How to Take Better Pool Photos…
(And how a Drone can help.)
By Brett Lloyd Abbott, MYM Austin Inc.
As I mentioned last year in “Secret #7 of Pool Builder Marketing” (“How to convert more Pool Prospects into BUYERS”), photographs play a HUGE role in your ability to sell more pools. I specifically said:
The fastest and easiest thing you can do
to improve your closing ratios
Is to START TAKING BETTER PHOTOGRAPHS.
One way to accomplish this is to hire a professional photographer who has experience shooting swimming pools and other outdoor landscape. You should expect to pay a minimum of $500 PER LOCATION for a “pretty good” photographer, and up to 5 times that for a true “magazine quality” professional.
Alternatively, you could save some money,
and have a little fun taking your own photos.
Let me recapitulate in summary format the “Do’s and Don’ts of Swimming Pool Photography” that I first wrote about way back in 2009. Let’s start with the “DON’Ts.”
- Shoot in the middle of the day.
- Take photographs at “eye level.”
- Get “ALMOST but not quite all” of the pool in your shot.
- Photograph the pool cleaner, hose or brush or anything else related to “maintenance.”
- Waste time with “overly artistic” shots, such as super-close-ups, and/or from 2 inches above the water level.
- Schedule your shoots for dawn and/or slightly before dusk.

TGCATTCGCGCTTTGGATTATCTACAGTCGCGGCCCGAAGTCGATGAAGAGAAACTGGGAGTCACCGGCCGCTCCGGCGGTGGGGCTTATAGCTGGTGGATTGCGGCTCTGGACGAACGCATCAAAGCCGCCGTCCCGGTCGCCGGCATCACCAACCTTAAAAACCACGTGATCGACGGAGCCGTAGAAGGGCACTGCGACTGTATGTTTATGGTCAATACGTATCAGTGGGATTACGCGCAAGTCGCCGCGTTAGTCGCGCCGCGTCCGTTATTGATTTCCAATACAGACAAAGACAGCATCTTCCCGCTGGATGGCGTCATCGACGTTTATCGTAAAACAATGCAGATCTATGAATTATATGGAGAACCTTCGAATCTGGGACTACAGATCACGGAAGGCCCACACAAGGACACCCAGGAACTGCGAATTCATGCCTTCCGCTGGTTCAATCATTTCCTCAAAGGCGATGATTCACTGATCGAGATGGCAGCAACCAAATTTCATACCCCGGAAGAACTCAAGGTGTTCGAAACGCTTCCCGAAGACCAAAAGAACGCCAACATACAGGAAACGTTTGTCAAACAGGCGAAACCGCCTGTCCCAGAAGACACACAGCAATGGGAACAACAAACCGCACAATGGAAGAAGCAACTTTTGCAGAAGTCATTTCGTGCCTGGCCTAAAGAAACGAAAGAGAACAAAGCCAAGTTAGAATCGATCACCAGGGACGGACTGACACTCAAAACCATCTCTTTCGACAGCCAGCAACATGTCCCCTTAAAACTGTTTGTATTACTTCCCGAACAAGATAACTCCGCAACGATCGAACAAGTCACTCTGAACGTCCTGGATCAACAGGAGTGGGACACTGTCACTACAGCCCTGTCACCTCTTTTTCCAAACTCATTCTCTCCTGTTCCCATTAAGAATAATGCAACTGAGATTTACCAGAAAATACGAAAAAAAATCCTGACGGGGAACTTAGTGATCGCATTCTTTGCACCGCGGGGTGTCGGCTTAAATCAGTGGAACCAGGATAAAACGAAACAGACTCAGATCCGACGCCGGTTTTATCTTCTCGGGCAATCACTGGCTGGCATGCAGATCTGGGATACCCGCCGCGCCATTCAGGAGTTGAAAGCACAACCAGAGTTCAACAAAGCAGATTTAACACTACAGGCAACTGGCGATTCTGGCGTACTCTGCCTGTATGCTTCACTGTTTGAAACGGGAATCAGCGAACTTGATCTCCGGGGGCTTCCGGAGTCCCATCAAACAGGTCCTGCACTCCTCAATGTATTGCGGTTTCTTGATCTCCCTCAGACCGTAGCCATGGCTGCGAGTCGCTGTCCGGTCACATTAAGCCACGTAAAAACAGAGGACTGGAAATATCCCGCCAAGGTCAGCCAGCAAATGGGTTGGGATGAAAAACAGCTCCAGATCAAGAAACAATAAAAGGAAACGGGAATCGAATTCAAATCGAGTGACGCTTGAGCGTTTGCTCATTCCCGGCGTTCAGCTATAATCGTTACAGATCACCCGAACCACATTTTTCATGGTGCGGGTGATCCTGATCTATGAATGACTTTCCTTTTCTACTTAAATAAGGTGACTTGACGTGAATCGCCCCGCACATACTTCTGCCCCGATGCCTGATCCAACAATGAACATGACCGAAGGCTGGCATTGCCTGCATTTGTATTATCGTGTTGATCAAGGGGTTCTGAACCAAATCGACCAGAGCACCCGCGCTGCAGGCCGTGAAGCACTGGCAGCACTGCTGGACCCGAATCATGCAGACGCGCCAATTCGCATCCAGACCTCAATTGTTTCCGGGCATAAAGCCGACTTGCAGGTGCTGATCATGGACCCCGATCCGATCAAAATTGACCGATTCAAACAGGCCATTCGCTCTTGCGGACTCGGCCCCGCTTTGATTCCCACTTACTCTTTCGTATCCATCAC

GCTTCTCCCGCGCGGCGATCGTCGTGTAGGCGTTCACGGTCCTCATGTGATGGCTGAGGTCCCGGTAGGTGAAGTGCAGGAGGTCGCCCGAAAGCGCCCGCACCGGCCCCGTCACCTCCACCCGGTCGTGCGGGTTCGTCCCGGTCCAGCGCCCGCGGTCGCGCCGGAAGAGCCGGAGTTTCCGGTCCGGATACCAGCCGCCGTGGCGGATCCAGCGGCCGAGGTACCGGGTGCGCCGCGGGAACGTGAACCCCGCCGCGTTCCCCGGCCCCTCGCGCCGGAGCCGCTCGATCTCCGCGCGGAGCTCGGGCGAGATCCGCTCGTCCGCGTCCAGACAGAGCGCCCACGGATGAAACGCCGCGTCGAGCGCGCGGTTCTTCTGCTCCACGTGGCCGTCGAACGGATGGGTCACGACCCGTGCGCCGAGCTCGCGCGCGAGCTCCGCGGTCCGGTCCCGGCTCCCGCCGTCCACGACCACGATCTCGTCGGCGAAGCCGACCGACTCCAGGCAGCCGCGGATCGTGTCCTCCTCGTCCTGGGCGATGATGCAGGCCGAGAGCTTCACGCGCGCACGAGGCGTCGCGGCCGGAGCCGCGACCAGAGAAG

- Shoot from at least 7 feet in the air.
- Wet down the deck and stonework.
- Cleanup/remove any debris, toys, tools, or other distractions.
- Get 100% of the pool AND the deck, AND some of the landscape beyond – in a single shot.
If you’re thinking about using a drone, here are some tips:
- Plan to invest at least $1000 (US) in a good quality drone with (1) stabilization and (2) an HD camera.
- Make sure it comes with the new “HDR” (High Dynamic Range) software that greatly improves the crispness, quality and beauty of your photos.
- Don’t shoot from “crazy high.” The 50 foot high aerial views can be mildly interesting, but these are NOT the “beauty shots” we are looking for.
- Think of your drone as a weightless and infinitely adjustable ladder. Try shooting from 7 feet up, then 9 feet up, then 12 feet up, etc. Move in a little. Move back a little. Find that “money shot” angle and then shoot, shoot, shoot.
- Be sure to follow all the previously mentioned “Do’s and Don’t’s” above. A drone will NOT compensate for mistakes you make in the basic photography set up.
What about Shooting VIDEO with Drones?
There is a lot of potential to do some interesting things with drone video, so feel free to experiment. But DO NOT think of this as an ALTERNATIVE to STILL photos. The homeowner/pool owner would likely be very interested in a video of their pool. And it’s probably good content for your social media outlets. And you might even have a FEW people look at a couple of them on your website. But that’s not how most people shop for pools. First and foremost, people still want to look at your gallery of photos.
FINAL REMINDER: The quality of photographs in your marketing materials will have a dramatic impact on any homeowner’s perception of your company and your capabilities. Investing in high-quality photos (either by hiring a professional, or by taking the time to learn how to take good quality photos yourself) is one of the smartest and most cost-effective marketing investments you can take.